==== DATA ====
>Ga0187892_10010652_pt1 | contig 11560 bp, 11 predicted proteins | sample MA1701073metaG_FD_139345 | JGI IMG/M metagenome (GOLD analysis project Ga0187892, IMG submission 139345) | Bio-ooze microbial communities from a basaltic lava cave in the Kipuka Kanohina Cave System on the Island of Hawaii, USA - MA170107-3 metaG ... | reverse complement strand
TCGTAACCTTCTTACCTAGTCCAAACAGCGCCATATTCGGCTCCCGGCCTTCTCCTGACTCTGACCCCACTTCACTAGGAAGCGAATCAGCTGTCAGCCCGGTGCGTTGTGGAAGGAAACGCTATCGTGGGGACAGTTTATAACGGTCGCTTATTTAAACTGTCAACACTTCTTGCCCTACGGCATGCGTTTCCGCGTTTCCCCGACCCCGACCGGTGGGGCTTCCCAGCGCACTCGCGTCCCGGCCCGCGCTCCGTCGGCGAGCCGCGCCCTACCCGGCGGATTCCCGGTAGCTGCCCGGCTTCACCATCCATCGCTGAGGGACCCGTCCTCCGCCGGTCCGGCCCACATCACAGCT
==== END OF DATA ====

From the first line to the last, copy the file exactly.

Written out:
>Ga0187892_10010652_pt1 | contig 11560 bp, 11 predicted proteins | sample MA1701073metaG_FD_139345 | JGI IMG/M metagenome (GOLD analysis project Ga0187892, IMG submission 139345) | Bio-ooze microbial communities from a basaltic lava cave in the Kipuka Kanohina Cave System on the Island of Hawaii, USA - MA170107-3 metaG ... | reverse complement strand
TCGTAACCTTCTTACCTAGTCCAAACAGCGCCATATTCGGCTCCCGGCCTTCTCCTGACTCTGACCCCACTTCACTAGGAAGCGAATCAGCTGTCAGCCCGGTGCGTTGTGGAAGGAAACGCTATCGTGGGGACAGTTTATAACGGTCGCTTATTTAAACTGTCAACACTTCTTGCCCTACGGCATGCGTTTCCGCGTTTCCCCGACCCCGACCGGTGGGGCTTCCCAGCGCACTCGCGTCCCGGCCCGCGCTCCGTCGGCGAGCCGCGCCCTACCCGGCGGATTCCCGGTAGCTGCCCGGCTTCACCATCCATCGCTGAGGGACCCGTCCTCCGCCGGTCCGGCCCACATCACAGCT